Archive for the ‘Transportation’ Category

It’s Bikes Baby!

Well as promised by the Mayor, here comes the Burrard Bridge bike lane! It’s great seeing the year over year improvement in terms of greening our city and encouraging awareness of alternative transportation.

We’ll see how this bike lane experiment pans out, but this coupled with BCAA’s fairly recent announcement of providing Roadside Assistance to cyclists are two definite strides in the right direction for cyclists I think.

These two things will hopefully encourage more riders and less drivers. Especially in the downtown core.

How BCAA “Bike Assist” works as quoted from their site:

  • The cyclist must have experienced a mechanical breakdown, which includes any issue that makes the bike inoperable during a rider’s commute, such as a broken chain or flat tire. No assistance will be provided to cyclists looking to avoid challenging terrain or inclement weather.
  • Service technicians will do their best to get the cyclist on the go, but if the repair cannot be made at the site of the breakdown, the technician will transport the cyclist and their bicycle to their destination, home or nearest bike shop. The kilometer allotment will be consistent with the member’s current level of membership (e.g. a basic member is entitled to a five kilometre tow).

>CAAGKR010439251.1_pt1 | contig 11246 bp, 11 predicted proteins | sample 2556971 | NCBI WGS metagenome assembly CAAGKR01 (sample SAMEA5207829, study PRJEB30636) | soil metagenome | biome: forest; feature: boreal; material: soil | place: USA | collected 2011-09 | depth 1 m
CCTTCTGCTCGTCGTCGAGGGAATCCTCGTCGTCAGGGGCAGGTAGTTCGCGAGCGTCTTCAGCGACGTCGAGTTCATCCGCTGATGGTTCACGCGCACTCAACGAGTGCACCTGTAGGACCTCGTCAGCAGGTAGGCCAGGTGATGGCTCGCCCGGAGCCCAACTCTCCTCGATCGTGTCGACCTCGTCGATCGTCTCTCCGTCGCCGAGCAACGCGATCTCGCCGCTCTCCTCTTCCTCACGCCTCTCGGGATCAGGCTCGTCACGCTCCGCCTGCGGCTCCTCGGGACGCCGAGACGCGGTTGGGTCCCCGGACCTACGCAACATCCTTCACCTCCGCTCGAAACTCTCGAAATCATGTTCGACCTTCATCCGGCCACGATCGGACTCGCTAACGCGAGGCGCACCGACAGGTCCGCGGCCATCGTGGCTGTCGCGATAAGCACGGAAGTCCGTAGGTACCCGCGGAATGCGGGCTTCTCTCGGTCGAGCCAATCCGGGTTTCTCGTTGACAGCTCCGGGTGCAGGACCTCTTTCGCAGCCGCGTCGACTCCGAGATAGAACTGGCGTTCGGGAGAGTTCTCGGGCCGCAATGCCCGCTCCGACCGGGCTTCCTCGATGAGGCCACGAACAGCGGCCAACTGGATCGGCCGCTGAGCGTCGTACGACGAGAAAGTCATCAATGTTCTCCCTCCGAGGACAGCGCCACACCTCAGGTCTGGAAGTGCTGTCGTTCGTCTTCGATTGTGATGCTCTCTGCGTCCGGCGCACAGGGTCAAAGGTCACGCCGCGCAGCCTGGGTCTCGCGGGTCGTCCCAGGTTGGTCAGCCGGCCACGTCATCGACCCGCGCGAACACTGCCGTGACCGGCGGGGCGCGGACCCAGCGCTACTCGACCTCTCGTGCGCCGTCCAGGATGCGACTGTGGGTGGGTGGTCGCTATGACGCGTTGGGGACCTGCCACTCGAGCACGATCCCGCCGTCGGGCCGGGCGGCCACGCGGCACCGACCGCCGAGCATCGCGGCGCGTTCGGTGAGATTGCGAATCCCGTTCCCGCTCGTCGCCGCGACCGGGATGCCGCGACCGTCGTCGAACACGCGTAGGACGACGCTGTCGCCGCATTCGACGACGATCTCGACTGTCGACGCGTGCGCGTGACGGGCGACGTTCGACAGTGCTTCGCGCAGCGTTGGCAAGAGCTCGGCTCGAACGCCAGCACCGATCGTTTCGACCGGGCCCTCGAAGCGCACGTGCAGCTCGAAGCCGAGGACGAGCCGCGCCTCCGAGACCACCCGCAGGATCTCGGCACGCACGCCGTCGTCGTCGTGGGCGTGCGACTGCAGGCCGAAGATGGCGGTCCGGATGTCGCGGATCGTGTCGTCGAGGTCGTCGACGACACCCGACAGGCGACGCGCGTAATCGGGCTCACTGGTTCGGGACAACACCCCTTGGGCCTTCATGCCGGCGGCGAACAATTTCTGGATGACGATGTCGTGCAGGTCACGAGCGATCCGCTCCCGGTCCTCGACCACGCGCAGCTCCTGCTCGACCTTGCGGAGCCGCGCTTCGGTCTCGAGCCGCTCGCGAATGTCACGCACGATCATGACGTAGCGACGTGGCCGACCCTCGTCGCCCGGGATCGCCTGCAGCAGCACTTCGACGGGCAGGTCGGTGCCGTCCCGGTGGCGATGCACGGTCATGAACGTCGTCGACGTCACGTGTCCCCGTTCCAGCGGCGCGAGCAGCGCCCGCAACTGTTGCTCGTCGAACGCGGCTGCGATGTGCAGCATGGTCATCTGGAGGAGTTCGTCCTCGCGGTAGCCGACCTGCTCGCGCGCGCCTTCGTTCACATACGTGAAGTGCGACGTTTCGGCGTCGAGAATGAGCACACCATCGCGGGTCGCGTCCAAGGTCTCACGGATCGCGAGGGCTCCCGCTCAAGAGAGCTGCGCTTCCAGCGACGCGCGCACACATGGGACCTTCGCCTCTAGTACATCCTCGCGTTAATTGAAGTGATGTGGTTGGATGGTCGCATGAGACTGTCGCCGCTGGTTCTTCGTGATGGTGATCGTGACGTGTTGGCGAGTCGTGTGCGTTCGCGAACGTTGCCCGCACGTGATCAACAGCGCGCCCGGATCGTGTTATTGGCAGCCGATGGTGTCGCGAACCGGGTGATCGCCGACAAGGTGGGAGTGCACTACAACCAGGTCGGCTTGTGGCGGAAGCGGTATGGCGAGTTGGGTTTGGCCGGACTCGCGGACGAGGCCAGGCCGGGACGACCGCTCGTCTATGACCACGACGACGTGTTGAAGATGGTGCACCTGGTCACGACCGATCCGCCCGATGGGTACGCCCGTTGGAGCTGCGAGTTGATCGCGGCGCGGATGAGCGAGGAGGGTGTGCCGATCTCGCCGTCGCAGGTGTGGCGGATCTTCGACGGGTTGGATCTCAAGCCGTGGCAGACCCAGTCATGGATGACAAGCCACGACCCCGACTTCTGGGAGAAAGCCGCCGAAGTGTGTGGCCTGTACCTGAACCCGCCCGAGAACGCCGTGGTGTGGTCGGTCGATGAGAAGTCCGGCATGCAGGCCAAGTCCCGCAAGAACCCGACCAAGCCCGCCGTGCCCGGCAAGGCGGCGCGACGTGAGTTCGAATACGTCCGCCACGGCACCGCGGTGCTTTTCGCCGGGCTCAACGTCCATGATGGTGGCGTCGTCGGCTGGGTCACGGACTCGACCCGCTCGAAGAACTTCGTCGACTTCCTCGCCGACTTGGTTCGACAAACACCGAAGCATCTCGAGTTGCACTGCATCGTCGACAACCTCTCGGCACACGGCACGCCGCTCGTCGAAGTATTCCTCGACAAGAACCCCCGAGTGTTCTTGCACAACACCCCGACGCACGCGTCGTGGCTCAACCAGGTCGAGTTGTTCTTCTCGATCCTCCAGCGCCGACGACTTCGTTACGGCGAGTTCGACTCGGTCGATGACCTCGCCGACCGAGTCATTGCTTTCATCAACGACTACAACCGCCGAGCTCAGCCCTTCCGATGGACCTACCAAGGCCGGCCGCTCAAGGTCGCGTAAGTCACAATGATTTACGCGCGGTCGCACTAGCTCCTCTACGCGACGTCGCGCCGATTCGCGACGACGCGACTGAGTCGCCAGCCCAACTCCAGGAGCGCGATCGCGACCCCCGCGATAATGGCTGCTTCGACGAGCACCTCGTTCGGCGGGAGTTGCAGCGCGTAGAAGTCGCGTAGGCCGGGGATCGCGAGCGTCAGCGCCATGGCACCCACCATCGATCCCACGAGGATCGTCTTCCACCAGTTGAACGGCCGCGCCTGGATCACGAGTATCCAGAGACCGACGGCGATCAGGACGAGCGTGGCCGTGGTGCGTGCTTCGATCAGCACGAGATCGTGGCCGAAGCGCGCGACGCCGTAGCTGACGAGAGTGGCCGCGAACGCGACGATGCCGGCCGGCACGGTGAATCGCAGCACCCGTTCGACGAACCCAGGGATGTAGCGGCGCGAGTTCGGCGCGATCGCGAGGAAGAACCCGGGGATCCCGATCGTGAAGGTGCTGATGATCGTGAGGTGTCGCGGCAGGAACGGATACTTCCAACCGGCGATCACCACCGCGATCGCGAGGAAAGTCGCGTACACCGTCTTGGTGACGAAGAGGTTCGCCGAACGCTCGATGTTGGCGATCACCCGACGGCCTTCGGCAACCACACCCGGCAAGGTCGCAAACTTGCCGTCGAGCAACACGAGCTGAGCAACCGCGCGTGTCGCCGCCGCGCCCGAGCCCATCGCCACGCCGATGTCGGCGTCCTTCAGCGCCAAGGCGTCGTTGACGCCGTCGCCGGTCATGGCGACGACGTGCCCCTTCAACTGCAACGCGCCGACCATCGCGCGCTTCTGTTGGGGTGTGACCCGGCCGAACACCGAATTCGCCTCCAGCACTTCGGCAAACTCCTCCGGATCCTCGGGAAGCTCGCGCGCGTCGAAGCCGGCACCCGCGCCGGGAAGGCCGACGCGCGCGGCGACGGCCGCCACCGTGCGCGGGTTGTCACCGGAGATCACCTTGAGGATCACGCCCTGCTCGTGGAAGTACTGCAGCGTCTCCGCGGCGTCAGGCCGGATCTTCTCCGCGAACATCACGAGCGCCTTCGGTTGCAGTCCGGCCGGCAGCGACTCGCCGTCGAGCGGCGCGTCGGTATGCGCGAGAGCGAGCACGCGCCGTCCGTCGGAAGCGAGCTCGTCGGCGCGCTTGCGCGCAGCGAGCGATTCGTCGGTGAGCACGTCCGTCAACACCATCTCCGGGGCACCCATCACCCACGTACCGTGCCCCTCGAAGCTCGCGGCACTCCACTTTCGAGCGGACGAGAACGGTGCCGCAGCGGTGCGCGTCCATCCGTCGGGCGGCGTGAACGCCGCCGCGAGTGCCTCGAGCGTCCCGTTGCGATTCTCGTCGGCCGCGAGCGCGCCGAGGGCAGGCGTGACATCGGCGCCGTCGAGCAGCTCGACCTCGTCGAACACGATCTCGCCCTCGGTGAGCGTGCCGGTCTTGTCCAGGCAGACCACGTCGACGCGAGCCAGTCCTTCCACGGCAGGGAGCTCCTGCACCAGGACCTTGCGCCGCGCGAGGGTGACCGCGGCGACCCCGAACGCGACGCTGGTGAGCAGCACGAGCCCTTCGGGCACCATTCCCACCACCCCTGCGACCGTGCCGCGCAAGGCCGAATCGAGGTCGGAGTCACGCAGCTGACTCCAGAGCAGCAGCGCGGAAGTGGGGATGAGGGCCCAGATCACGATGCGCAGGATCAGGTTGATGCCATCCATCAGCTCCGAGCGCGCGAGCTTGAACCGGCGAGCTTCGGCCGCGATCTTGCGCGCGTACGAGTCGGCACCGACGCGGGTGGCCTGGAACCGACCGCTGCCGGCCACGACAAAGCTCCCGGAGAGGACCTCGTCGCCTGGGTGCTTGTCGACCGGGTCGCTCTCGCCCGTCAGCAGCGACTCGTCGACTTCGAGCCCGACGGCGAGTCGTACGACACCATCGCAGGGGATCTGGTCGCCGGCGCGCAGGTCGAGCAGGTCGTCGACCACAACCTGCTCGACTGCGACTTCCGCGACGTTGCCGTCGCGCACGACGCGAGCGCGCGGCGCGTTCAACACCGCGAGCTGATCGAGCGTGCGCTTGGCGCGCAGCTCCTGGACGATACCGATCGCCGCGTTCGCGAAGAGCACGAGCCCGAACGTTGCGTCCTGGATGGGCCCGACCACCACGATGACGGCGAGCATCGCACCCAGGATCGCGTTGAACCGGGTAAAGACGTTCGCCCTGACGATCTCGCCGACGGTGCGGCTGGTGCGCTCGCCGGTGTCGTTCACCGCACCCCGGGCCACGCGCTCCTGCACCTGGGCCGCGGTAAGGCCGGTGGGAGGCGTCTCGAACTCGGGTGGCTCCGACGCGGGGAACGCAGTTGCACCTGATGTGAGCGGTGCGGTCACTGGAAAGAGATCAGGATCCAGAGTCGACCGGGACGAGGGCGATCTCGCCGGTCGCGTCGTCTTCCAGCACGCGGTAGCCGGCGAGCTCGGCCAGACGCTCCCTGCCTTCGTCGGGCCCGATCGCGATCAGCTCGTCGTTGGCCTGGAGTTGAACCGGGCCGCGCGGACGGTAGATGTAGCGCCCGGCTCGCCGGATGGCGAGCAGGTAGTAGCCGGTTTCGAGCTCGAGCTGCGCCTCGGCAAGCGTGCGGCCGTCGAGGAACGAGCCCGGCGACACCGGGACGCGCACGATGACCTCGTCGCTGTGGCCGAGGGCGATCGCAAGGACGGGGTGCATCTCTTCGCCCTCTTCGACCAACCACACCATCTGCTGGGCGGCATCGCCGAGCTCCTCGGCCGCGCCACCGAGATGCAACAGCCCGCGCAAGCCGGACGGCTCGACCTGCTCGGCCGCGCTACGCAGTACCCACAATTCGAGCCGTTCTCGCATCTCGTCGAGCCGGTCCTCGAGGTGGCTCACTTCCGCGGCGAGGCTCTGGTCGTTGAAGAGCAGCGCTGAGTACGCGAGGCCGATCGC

• Only two cyclists can be accommodated at a time.
  • BCAA cannot break bike locks, as bike ownership cannot be easily identified.

The Vancouver Sun currently has a more thorough view/opinion piece on the Burrard Bridge bike lane trial.

Springtime means two things…

…allergies and bike tuning.


So, I popped Loratadine for the allergies and took the bike to the local bike shop. Actually, being Vancouver, it turns out there are a lot of shop. Friends I quizzed each have their own favorite, but all shops appearing roughly equal, I ended up taking the bike to Our Community Bikes on Main and 17th – the closest one to my house. It seemed a decent place to check out, not only because it’s close, but because they open their workshop up to the public, helping to teach people bike repair. They also have an amazing amount of serviceable, but previously owned spare parts – so if you’re fixin’ on a budget…

I got my bike repair badge in Scouts, so someplace that had helpful brains to guide me through anything I didn’t fully grok seemed perfect.